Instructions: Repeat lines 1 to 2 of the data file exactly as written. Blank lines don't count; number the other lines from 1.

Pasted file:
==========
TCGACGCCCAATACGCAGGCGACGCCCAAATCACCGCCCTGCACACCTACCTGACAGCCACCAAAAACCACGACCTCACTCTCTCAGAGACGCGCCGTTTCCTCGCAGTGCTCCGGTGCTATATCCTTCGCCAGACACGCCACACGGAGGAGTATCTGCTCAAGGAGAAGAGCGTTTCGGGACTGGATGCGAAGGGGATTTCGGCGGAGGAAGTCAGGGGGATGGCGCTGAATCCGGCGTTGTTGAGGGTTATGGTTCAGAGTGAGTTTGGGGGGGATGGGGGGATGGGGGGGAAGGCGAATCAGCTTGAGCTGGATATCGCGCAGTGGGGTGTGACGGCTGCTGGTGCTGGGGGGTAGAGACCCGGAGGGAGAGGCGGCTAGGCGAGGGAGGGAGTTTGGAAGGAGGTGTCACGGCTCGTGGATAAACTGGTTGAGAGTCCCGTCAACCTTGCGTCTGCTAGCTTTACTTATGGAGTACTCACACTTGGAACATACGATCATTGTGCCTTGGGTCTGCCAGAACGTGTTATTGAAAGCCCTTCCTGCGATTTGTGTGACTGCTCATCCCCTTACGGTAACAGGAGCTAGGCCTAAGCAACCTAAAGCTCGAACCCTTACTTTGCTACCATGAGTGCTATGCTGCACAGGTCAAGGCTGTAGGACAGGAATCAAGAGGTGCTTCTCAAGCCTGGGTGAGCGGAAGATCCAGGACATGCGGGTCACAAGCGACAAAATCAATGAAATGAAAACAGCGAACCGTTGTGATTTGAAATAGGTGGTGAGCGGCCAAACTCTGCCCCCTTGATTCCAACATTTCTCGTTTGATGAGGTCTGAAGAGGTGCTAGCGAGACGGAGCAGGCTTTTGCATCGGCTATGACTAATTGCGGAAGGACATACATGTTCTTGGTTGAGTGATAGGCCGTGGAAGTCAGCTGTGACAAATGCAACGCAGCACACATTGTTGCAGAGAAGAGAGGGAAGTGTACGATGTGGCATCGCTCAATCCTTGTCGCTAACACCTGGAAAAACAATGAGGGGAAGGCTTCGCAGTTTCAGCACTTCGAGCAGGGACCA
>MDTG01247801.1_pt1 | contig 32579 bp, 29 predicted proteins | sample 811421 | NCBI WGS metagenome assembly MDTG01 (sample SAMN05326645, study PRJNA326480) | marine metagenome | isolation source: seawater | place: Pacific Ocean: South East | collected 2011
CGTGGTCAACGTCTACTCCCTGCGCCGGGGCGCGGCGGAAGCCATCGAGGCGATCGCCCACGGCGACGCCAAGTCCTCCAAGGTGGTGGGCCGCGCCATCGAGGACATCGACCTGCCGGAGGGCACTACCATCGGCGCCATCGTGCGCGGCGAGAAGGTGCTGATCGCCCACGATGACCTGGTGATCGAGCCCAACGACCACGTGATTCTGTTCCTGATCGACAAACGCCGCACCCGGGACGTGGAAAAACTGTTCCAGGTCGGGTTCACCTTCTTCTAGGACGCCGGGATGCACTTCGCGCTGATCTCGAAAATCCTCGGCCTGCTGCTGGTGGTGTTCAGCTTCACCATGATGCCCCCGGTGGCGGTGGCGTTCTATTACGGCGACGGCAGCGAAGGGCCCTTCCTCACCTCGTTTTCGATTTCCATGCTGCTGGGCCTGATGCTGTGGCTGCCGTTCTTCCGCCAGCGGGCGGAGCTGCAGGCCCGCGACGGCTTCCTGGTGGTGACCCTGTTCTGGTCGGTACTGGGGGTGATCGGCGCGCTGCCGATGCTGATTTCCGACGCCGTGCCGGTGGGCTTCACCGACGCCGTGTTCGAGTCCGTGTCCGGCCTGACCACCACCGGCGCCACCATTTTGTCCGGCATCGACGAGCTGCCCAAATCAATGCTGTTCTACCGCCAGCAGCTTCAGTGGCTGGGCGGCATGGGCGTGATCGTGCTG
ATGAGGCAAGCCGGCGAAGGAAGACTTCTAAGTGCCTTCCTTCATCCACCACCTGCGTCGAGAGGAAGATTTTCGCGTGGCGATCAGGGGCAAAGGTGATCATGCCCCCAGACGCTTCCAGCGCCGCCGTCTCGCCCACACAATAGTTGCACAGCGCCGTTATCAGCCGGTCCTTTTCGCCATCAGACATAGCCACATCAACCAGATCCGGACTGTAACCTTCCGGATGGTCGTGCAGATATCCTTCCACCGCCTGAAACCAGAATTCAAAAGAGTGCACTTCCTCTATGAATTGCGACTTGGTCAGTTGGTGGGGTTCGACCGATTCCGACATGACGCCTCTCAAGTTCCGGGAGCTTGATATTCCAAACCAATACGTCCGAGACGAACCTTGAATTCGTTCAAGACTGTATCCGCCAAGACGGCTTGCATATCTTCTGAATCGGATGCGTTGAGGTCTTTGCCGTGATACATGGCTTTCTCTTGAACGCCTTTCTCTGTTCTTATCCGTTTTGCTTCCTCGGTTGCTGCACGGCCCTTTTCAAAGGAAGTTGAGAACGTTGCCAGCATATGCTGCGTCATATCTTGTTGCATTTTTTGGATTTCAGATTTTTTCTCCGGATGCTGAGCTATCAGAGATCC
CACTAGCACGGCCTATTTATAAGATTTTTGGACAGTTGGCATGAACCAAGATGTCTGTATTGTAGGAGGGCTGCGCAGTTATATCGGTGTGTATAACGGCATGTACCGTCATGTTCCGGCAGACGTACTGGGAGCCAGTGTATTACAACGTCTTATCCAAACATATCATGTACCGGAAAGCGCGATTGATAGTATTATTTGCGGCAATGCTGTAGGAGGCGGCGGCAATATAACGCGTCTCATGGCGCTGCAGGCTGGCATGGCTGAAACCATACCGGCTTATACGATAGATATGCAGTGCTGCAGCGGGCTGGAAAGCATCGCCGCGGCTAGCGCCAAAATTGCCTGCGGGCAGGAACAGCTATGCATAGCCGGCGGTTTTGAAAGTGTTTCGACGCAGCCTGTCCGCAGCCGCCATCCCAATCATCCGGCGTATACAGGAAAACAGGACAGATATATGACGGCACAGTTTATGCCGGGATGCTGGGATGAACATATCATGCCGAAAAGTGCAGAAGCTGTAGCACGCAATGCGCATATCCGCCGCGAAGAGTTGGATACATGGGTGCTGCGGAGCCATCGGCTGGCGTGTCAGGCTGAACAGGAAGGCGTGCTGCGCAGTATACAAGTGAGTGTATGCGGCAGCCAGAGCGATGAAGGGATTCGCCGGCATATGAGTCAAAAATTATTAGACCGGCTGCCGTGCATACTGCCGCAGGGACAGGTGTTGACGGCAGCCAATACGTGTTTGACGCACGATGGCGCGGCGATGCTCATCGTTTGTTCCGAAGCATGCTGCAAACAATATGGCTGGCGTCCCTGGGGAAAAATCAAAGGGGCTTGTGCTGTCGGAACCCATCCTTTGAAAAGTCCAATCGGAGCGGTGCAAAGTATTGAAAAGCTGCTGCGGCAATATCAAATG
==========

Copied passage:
TCGACGCCCAATACGCAGGCGACGCCCAAATCACCGCCCTGCACACCTACCTGACAGCCACCAAAAACCACGACCTCACTCTCTCAGAGACGCGCCGTTTCCTCGCAGTGCTCCGGTGCTATATCCTTCGCCAGACACGCCACACGGAGGAGTATCTGCTCAAGGAGAAGAGCGTTTCGGGACTGGATGCGAAGGGGATTTCGGCGGAGGAAGTCAGGGGGATGGCGCTGAATCCGGCGTTGTTGAGGGTTATGGTTCAGAGTGAGTTTGGGGGGGATGGGGGGATGGGGGGGAAGGCGAATCAGCTTGAGCTGGATATCGCGCAGTGGGGTGTGACGGCTGCTGGTGCTGGGGGGTAGAGACCCGGAGGGAGAGGCGGCTAGGCGAGGGAGGGAGTTTGGAAGGAGGTGTCACGGCTCGTGGATAAACTGGTTGAGAGTCCCGTCAACCTTGCGTCTGCTAGCTTTACTTATGGAGTACTCACACTTGGAACATACGATCATTGTGCCTTGGGTCTGCCAGAACGTGTTATTGAAAGCCCTTCCTGCGATTTGTGTGACTGCTCATCCCCTTACGGTAACAGGAGCTAGGCCTAAGCAACCTAAAGCTCGAACCCTTACTTTGCTACCATGAGTGCTATGCTGCACAGGTCAAGGCTGTAGGACAGGAATCAAGAGGTGCTTCTCAAGCCTGGGTGAGCGGAAGATCCAGGACATGCGGGTCACAAGCGACAAAATCAATGAAATGAAAACAGCGAACCGTTGTGATTTGAAATAGGTGGTGAGCGGCCAAACTCTGCCCCCTTGATTCCAACATTTCTCGTTTGATGAGGTCTGAAGAGGTGCTAGCGAGACGGAGCAGGCTTTTGCATCGGCTATGACTAATTGCGGAAGGACATACATGTTCTTGGTTGAGTGATAGGCCGTGGAAGTCAGCTGTGACAAATGCAACGCAGCACACATTGTTGCAGAGAAGAGAGGGAAGTGTACGATGTGGCATCGCTCAATCCTTGTCGCTAACACCTGGAAAAACAATGAGGGGAAGGCTTCGCAGTTTCAGCACTTCGAGCAGGGACCA
>MDTG01247801.1_pt1 | contig 32579 bp, 29 predicted proteins | sample 811421 | NCBI WGS metagenome assembly MDTG01 (sample SAMN05326645, study PRJNA326480) | marine metagenome | isolation source: seawater | place: Pacific Ocean: South East | collected 2011